With the Zebiak-Cane model, the contribution of the location and spatial pattern of initial error in sea surface temperature anomalies (SSTA) to uncertainty in El Nio predictions is investigated using an approach based on conditional nonlinear optimal perturbation (CNOP), which seeks to find the initial error (i.e., the CNOP error) that satisfies a given constraint and that causes the largest prediction error at the prediction time. The computed CNOP error of SSTA has a dipole pattern in the equatorial central and eastern Pacific. The initial error from the equatorial central and eastern Pacific tends to grow more significantly than those from other locations. Because of the contribution of annual mean states the location of the initial error plays an important role in the error evolution; e.g., the shallow annual mean thermocline in the eastern Pacific favors feedback between the thermocline and sea surface temperature. Meanwhile, the specific dipole structure of the initial error is also crucial for optimal error growth. Even with the same magnitude as the CNOP error, random initial error in the equatorial central and eastern Pacific does not evolve significantly over time. Initial errors of SSTA with a similar spatial pattern to the CNOP error (i.e., the dipole pattern of SSTA error) give rise to larger prediction errors than those without similar spatial pattern do. Consequently, the magnitude of the prediction error at the prediction time depends on the combined effects of the location and spatial pattern of the initial error. If additional observation instruments are deployed to observe sea surface temperature with limited coverage, they should preferentially be deployed in the equatorial central and eastern Pacific.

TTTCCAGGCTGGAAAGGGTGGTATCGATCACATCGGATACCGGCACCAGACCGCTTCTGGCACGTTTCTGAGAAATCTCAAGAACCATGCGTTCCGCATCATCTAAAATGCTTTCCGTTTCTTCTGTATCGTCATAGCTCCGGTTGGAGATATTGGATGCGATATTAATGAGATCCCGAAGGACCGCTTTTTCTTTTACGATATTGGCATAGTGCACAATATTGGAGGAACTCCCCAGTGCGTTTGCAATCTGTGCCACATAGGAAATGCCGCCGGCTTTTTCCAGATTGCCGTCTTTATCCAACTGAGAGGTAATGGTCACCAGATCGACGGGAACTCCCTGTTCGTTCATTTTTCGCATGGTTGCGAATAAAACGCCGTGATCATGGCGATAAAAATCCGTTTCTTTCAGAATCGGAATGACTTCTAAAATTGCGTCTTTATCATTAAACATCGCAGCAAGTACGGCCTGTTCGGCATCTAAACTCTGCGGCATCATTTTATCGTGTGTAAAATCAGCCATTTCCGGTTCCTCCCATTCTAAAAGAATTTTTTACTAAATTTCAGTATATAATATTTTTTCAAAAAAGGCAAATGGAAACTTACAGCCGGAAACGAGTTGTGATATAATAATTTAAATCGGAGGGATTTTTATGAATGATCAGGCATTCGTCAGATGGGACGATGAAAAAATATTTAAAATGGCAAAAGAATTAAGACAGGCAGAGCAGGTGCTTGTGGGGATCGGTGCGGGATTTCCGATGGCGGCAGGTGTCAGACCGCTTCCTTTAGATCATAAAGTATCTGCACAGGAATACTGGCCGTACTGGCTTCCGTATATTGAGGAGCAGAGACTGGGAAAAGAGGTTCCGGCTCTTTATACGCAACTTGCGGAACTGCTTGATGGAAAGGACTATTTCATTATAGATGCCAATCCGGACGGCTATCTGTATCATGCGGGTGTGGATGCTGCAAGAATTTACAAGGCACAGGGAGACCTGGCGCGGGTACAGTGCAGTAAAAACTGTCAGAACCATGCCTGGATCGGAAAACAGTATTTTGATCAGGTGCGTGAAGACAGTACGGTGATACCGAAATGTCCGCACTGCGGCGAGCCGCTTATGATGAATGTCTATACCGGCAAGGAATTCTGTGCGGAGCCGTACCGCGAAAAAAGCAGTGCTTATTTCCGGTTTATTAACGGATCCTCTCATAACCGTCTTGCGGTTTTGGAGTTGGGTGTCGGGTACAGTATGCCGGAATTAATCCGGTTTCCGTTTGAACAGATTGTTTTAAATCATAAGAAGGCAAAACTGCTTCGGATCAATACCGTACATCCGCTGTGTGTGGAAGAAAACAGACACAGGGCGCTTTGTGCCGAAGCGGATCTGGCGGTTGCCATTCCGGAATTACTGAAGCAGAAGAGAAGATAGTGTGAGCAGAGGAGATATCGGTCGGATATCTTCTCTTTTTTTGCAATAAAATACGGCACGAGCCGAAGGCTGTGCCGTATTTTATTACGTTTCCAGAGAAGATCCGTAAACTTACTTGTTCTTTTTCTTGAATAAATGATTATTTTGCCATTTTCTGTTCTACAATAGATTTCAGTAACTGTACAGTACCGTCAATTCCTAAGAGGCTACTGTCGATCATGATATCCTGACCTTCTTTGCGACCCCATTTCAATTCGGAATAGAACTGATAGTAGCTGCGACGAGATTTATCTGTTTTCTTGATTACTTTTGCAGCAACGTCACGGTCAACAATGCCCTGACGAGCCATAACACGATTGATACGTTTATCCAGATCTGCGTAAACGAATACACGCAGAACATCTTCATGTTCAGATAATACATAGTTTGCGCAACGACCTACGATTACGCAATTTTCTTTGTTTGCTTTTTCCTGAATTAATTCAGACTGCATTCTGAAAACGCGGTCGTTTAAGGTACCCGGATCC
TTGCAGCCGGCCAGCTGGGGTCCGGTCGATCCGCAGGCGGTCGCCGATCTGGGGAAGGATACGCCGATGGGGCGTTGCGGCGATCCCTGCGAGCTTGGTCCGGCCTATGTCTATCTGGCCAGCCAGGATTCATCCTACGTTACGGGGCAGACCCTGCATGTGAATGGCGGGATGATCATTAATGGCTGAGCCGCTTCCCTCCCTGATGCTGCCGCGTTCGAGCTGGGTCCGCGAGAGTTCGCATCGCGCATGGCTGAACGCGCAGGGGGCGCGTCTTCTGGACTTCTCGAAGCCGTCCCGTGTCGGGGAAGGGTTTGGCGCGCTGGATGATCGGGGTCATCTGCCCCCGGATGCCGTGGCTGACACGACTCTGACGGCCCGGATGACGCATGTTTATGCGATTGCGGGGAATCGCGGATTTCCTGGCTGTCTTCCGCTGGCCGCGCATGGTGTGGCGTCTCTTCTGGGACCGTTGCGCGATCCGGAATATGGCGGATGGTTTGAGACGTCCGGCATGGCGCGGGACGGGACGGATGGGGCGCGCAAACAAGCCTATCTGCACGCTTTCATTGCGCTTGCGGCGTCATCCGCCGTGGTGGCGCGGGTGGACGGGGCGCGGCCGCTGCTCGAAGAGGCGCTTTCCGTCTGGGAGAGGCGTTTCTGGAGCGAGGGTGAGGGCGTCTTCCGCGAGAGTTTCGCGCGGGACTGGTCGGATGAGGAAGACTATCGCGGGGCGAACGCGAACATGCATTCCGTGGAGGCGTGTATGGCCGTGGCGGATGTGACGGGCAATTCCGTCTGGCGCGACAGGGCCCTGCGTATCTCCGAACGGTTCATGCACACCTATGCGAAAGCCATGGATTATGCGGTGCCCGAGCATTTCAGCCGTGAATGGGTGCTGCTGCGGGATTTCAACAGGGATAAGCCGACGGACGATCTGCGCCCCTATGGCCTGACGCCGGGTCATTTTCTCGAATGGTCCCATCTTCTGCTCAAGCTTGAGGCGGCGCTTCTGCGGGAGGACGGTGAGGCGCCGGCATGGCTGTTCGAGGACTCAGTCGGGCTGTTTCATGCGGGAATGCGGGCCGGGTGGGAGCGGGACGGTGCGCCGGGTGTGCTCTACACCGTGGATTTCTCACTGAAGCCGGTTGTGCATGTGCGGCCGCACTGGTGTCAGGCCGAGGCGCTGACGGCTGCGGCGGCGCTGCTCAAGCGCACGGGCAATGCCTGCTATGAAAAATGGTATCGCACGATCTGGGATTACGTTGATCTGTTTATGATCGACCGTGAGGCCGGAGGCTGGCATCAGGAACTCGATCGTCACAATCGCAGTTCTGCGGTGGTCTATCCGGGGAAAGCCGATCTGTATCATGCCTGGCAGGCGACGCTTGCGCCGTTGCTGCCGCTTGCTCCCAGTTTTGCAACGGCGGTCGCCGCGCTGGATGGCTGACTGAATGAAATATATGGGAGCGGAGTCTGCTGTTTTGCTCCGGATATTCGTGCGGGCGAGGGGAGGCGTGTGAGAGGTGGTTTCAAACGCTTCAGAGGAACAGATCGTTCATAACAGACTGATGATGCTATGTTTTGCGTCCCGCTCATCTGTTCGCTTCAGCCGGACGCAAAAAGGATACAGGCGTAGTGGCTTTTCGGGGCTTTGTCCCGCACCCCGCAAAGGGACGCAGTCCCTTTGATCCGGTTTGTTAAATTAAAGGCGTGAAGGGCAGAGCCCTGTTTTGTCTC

All Science Journal Classification (ASJC) codes
- Geochemistry and Petrology
- Earth and Planetary Sciences (miscellaneous)
- Space and Planetary Science